The family of Sean Monterrosa, the 22-year-old who was fatally shot by Vallejo police on June 2, filed a civil lawsuit today against the City of Vallejo, the Vallejo Police Department, and Vallejo Police Officer Jarrett Tonn, who allegedly shot Monterrosa.
In the lawsuit filed in federal court, the family seeks “damages for violation of civil rights and wrongful death,” as well as a jury trial.
“There is no comfort for Mr. MONTERROSA, for his parents, and for his two sisters,” the lawsuit states. “They have not been through this before and will never be alright again, because Defendant TONN was trigger-happy, could not see accurately through the unmarked police car windshield, and murdered their son and brother, who was only 22 years old.”
Monterrosa’s parents, Neftali and Nora Monterrosa, and his sisters Michelle and Ashley, stood with their attorney, John Burris, and tens of others in front of the Vallejo City Hall to publicly announce the suit.
“We just want justice for everyone,” Neftali Monterrosa said.
Tonn shot five rounds at Monterrosa through the windshield of an unmarked pickup truck after he and other officers mistook a hammer in Monterrosa’s pocket for a gun, Vallejo Police Chief Shawny Williams said in a video released by the department July 8.
In the video, Williams said Monterrosa appeared to be crouching in preparation to shoot. The lawsuit acknowledges how Williams’ initial statements about the incident describes Monterrosa as kneeling with his hands up.
Although two other officers were in the unmarked truck, the family sued Vallejo police officer Tonn because multiple outlets named him as the officer who shot Monterrosa through the windshield. Tonn, two other detectives and one captain responded to reports of looting at a Walgreens that night.
At the press conference, the lawyers said that Tonn had a history of shooting that should have prohibited him from even being on the scene. The lawsuit specifically said that Tonn had committed three prior shootings and was “never disciplined and never subject to re-training or remediation.”
“Is this a moment or a movement?” Burris said to the crowd in front of Vallejo City Hall. “This is an opportunity to evaluate the practices that have taken place in the city. Let’s hold officers accountable.”
The lawsuit also faults the city, which is in charge of the police department, for allowing a police department employee to get rid of key evidence. The windshield Tonn shot through was destroyed, and the pickup truck was put back into service despite the ongoing investigation.
California Attorney General Xavier Becerra said he will investigate the destruction of evidence, though he had declined to look into Monterrosa’s case after Solano County District Attorney Krishna Abrams’ asked Becerra to take over. Abrams recused her office from the case early on, citing the community’s lack of trust in her office. Becerra responded, stating that without a conflict of interest, this personal investigation was not in the state’s jurisdiction.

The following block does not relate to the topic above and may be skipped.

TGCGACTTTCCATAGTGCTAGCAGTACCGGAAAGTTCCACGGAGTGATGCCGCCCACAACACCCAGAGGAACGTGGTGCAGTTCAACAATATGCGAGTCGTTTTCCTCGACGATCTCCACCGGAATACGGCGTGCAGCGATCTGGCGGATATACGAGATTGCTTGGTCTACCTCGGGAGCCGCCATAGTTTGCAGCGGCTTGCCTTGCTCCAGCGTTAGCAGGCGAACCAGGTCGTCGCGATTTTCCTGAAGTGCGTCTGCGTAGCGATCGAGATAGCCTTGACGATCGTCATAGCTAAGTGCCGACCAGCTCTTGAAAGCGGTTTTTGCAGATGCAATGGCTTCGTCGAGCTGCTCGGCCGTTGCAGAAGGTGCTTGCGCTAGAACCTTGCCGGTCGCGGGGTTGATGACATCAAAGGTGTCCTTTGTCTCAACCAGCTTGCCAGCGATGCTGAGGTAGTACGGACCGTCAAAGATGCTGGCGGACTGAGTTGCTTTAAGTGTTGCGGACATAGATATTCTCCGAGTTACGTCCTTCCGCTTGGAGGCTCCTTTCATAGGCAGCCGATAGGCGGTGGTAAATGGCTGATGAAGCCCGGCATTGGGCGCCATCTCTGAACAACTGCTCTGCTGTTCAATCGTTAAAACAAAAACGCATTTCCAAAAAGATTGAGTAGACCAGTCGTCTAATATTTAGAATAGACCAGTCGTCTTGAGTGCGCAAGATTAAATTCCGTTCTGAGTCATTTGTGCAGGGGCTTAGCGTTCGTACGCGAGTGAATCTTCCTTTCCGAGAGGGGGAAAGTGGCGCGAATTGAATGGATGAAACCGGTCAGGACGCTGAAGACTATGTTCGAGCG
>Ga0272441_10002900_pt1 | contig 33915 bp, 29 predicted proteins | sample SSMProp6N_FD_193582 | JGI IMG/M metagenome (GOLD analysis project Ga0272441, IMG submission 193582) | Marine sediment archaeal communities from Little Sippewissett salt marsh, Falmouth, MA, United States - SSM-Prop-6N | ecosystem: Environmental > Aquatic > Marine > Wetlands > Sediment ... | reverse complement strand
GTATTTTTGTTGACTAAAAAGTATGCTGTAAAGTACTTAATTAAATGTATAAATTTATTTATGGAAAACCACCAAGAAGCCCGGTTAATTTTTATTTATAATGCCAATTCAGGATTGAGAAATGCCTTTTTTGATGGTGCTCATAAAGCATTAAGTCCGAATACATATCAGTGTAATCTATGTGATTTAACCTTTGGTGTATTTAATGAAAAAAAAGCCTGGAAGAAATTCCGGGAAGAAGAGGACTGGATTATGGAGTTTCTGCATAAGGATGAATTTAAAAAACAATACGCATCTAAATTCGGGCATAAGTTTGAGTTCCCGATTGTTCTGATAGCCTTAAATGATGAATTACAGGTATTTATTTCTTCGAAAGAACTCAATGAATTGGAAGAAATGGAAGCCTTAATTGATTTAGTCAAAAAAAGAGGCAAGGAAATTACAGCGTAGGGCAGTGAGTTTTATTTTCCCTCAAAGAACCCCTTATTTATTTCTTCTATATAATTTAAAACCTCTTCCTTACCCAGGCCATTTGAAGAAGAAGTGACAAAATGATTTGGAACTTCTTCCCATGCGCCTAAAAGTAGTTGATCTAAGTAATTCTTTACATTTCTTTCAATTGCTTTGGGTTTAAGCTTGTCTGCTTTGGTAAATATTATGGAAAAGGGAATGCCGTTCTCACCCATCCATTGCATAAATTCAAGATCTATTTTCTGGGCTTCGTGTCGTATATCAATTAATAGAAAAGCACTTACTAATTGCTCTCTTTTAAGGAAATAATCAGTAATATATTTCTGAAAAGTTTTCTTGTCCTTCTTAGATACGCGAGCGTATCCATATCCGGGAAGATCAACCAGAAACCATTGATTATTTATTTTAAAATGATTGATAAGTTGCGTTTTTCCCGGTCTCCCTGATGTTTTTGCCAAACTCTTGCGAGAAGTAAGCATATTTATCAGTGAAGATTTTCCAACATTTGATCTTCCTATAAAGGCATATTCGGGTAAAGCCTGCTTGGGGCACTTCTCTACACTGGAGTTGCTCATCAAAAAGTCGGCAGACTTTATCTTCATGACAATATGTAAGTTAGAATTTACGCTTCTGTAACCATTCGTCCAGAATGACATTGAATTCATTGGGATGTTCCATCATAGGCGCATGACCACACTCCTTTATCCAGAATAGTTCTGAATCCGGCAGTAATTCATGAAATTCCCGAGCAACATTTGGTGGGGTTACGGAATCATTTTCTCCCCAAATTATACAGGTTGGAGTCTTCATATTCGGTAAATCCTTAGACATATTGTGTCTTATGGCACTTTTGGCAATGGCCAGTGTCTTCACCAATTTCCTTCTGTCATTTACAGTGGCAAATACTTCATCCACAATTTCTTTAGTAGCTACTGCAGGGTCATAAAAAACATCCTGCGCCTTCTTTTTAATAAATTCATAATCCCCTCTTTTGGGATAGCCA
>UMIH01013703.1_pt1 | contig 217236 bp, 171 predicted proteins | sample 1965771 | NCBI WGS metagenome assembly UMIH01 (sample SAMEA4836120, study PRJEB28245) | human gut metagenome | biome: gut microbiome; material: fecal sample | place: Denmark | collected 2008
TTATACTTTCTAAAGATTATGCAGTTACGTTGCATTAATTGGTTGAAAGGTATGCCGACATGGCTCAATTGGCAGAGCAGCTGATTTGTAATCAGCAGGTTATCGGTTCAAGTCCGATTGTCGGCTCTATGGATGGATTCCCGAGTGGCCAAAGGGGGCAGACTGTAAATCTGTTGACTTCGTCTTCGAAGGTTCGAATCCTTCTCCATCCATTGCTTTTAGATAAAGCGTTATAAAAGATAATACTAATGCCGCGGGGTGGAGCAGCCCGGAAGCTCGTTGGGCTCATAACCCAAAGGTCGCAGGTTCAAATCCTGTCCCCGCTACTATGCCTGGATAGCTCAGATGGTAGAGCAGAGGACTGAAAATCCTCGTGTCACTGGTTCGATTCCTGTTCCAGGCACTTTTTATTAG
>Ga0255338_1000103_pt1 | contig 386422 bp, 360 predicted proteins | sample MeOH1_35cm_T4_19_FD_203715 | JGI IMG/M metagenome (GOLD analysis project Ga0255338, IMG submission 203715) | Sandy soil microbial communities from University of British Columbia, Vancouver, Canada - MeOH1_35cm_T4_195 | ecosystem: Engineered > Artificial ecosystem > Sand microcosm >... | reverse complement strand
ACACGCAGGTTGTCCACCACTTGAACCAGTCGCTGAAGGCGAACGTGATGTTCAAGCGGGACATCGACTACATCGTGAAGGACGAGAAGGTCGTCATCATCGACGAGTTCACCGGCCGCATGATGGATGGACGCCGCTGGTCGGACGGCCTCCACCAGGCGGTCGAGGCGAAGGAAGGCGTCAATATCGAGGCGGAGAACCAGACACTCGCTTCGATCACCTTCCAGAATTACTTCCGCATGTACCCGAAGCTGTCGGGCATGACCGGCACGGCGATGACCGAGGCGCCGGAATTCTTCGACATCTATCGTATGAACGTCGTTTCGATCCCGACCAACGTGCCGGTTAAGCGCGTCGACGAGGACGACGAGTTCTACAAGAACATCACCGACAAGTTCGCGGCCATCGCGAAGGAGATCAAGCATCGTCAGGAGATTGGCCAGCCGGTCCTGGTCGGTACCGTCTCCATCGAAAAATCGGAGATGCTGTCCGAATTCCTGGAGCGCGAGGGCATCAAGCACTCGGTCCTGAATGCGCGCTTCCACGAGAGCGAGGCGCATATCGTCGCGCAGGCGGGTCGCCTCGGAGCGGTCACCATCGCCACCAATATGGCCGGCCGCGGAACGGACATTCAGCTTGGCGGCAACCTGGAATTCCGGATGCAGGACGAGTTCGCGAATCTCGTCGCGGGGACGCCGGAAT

Nora Monterrosa told the crowd at Vallejo City Hall that she wanted Becerra to investigate her son’s case.
“Stand up, Xavier Becerra!” She said in Spanish.
Tens of people came to the press conference in support of the Monterrosa family and listened eagerly as Burris explained the lawsuit’s implications. He used a blown-up image from one of the officer’s body cameras as a visual. Some supporters donned shirts with an image of a toucan, a reverent nickname for Sean.
Erick Gutierrez, an El Sobrante resident, said he came after learning about the event online.
“Other families who have been in this position have not gotten the justice for their loved ones,” Gutierrez said. “Vallejo has been particularly bad.”
Additionally, earlier this morning, Michelle and Ashley Monterrosa voiced support for a reinvigorated California Assembly bill that seeks to compensate victims of police violence and their families, and that will be heard at a Senate committee tomorrow.
At the assembly bill’s online press conference, which was joined by several people, including San Francisco District Attorney Chesea Boudin and California Assemblyman David Chiu, Michelle Monterrosa tearfully recounted her and her sister’s taxing experiences advocating for their brother’s justice for two months.
“No one should have to fight for justice and carry on the pain with no resources and support,” Michelle said at the bill’s press conference. ”No matter what the police report says, there were five victims when my brother was murdered.”
Despite the tragedy of the event, Ashley said at Vallejo City Hall that she believed this could act as a moment to draw attention to other injustices related to police brutality.
“He brought such a light,” Ashley said of her brother. “He died a martyr and died for a greater cause.”
Then, she addressed a message to Vallejo officers accused of exhibiting and promoting excessive use-of-force.
“Your time is up. Your downfall is coming.”
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